Here’s a quick monitor of Washington farm and trade policy issues from DTN’s well-placed observer.China Hits Back at New US Tariffs with WTO Complaint
China is challenging the latest round of U.S. tariffs targeting $110 billion in Chinese goods that took effect over the weekend, in a new complaint filed at the World Trade Organization (WTO).
The U.S. asserts that the duties, which it imposed over alleged Chinese theft of U.S. intellectual property, are not subject to review by WTO – but China repeatedly rejected that assertion.
In a statement, the Chinese Commerce Ministry said the U.S. reneged on an agreement not to impose new tariffs that was reached at the June G20 summit in Osaka, Japan. That, in turn, prompted China to lodge the complaint at WTO, the ministry said.
The U.S. and China have 60 days to resolve the dispute. If they are unable to reach a mutually agreed solution China could then request the establishment of a WTO dispute panel to adjudicate the matter.
USDA Announces 2019 ARC, PLC Enrollment Now Open
Producers can now enroll in the Agriculture Risk Coverage (ARC) and Price Loss Coverage (PLC) programs for the 2020 crop year, USDA announced Tuesday (September 3).
Enrollment for the two programs will be open through March 15, 2020. If no election is made by the deadline, it will default "to the current elections of the crops on the farm established under the 2014 Farm Bill," USDA said. No payment will be earned in 2019 if the election defaults, the department noted.
Under changes introduced by the 2018 Farm Bill, farmers may enroll and elect program year 2019 coverage in crop-by-crop ARC-County or PLC, or ARC-Individual for the entire farm. The 2019 election will apply for both the 2019 and 2020 crop years. Farmers will then have an opportunity to change their program elections in crop years 2021 through 2023.
Once 2019 crop year elections are completed, producers can submit an enrollment contract for the 2020 crop year beginning October 7, 2019 and ending June 30, 2020.
"The ARC and PLC programs, in combination with crop insurance, are the bedrock of the farm safety net for crop farmers and something I hear about frequently on the road," USDA Secretary Sonny Perdue said in a statement. "This exciting opportunity for enrollment in these programs marks the first time folks will have the opportunity to switch their elections since the 2014 Farm Bill was implemented. I am pleased to add that today’s announcement means our staff met yet another major Farm Bill implementation goal and they are continuing to move full speed ahead," he concluded.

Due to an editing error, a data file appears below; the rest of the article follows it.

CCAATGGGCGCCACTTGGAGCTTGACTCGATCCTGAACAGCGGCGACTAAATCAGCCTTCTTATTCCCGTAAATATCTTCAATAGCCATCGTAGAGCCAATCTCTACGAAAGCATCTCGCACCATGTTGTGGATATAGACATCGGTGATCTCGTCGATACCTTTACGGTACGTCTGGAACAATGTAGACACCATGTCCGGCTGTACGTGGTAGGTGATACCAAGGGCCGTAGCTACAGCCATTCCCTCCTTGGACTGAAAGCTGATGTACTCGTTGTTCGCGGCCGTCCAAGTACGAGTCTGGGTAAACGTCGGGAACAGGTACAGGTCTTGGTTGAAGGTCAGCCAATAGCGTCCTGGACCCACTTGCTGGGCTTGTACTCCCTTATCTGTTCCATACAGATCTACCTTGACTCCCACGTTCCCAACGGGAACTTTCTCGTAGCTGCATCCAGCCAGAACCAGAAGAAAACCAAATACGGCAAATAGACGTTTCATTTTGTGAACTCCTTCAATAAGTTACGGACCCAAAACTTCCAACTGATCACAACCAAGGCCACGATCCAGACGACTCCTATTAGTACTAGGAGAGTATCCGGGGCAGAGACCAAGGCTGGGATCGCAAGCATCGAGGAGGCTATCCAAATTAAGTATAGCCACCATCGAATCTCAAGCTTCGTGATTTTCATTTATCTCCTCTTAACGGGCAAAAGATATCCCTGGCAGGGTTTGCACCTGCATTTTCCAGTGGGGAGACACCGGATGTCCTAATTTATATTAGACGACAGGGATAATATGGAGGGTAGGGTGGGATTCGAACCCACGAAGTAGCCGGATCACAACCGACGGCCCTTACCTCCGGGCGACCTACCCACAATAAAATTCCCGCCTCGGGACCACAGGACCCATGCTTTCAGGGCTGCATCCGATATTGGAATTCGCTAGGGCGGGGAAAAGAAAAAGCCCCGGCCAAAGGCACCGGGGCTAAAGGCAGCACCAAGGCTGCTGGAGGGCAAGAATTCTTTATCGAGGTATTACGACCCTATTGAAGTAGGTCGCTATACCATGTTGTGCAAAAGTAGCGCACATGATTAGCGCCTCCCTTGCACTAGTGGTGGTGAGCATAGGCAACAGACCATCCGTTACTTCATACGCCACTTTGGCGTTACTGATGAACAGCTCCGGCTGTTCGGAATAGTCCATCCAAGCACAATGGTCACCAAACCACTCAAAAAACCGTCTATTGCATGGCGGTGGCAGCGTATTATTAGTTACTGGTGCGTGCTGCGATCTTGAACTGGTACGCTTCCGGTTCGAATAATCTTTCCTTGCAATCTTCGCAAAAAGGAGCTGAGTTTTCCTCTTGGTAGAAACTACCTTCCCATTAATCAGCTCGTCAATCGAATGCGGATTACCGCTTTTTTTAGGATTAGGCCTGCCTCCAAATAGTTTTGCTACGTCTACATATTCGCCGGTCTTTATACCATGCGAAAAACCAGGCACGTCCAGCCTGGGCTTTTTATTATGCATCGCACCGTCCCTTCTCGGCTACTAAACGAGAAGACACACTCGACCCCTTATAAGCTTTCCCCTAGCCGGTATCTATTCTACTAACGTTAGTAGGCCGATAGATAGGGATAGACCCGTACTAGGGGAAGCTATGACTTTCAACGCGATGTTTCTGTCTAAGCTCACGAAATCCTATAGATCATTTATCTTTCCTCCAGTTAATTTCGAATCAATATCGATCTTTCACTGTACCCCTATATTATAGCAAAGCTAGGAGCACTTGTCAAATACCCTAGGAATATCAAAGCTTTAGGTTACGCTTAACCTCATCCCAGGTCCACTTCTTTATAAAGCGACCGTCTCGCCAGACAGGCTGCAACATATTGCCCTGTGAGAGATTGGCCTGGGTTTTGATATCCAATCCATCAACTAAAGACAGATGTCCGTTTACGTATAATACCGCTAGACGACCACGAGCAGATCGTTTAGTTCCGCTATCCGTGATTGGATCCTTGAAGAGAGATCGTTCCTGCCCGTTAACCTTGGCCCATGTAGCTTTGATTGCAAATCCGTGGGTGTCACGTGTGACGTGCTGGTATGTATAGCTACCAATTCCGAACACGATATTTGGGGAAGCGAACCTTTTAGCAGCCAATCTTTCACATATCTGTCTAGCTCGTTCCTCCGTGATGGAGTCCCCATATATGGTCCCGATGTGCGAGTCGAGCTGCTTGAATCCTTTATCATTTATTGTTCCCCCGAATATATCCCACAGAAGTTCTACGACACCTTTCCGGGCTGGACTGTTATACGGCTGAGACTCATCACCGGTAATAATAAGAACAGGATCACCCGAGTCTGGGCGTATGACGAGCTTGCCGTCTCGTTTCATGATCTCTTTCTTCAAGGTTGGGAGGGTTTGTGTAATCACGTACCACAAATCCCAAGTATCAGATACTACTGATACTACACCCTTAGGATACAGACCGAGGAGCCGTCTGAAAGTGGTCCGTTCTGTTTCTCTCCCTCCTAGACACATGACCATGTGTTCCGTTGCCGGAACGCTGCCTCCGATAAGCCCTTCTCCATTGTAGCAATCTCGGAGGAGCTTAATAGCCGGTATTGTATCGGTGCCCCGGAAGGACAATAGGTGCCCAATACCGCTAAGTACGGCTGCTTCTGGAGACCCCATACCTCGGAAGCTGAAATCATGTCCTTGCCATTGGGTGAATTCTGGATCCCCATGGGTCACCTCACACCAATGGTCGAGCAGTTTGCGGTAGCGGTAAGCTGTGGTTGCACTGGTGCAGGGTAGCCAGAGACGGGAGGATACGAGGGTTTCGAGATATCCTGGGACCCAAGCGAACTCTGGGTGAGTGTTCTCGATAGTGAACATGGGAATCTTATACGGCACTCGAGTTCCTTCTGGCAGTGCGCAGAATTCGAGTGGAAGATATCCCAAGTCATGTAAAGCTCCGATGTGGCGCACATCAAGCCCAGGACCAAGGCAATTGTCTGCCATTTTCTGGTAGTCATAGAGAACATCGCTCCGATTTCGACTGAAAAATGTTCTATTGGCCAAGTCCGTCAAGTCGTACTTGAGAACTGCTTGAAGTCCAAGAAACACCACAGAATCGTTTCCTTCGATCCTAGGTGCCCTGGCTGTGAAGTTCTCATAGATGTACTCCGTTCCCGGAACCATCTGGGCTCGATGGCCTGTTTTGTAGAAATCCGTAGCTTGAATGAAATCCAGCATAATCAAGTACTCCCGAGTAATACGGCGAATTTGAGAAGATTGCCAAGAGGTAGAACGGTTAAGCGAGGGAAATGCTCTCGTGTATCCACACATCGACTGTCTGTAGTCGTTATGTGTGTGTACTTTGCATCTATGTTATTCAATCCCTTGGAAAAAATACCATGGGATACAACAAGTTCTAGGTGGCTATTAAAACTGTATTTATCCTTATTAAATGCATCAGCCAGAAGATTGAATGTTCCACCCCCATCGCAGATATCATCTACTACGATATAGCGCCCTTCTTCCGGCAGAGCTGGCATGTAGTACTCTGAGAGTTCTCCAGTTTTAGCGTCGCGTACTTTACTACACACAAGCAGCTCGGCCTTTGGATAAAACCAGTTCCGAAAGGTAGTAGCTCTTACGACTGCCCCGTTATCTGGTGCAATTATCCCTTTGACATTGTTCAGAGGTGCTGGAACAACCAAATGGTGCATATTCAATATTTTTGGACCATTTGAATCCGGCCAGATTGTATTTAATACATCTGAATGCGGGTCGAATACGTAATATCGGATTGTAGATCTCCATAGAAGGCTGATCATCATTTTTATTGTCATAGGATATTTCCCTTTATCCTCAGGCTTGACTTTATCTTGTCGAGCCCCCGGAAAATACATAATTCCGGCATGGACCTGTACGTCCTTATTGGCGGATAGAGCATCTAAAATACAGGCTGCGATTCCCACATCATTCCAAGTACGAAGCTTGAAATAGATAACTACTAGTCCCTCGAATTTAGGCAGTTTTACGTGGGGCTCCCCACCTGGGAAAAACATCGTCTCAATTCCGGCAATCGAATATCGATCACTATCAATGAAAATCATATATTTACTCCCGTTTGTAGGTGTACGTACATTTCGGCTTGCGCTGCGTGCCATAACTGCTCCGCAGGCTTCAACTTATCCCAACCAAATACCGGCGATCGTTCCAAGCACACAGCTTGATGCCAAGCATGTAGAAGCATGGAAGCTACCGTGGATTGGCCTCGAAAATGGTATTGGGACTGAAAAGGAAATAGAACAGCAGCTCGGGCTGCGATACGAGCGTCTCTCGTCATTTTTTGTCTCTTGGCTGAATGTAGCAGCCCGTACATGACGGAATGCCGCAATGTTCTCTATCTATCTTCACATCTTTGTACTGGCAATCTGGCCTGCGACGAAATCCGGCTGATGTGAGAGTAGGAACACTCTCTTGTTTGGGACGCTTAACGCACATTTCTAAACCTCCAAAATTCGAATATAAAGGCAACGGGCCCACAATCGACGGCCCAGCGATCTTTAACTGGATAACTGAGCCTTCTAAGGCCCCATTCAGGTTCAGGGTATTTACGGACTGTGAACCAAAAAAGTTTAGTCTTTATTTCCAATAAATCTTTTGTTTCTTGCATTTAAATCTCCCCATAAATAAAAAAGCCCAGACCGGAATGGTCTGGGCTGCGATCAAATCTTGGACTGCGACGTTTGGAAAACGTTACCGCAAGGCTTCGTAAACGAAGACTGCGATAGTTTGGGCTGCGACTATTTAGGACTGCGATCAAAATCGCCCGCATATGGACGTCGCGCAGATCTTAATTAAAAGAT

Washington Insider: Helpful Farm Trade Aid
Bloomberg and other urban media are taking note of the effort the administration is making to downplay ag producers’ economic problems with weak markets as the trade war with China escalates. An example is the recent USDA report that “farmers are doing better than previously thought,” as new forecasts show farm profits rising 5% in 2019--the best in five years “because of the president’s trade aid program.”
The report and its “more favorable portrait of agricultural finances” comes as the administration faces increasing criticism from farmers over losses from the president’s intensifying tariff war with China. Bloomberg notes that farmers openly challenged Agriculture Secretary Sonny Perdue last month at an event in Minnesota.
USDA emphasized that projected net farm income this season will reach $88 billion, up from $84 billion last year. It called the projection “a rosier financial picture for farmers than prior estimates, which didn’t anticipate the level of aid” the administration would provide to compensate for lost sales to China, said Jeffrey Hopkins, the economist who supervised the forecast.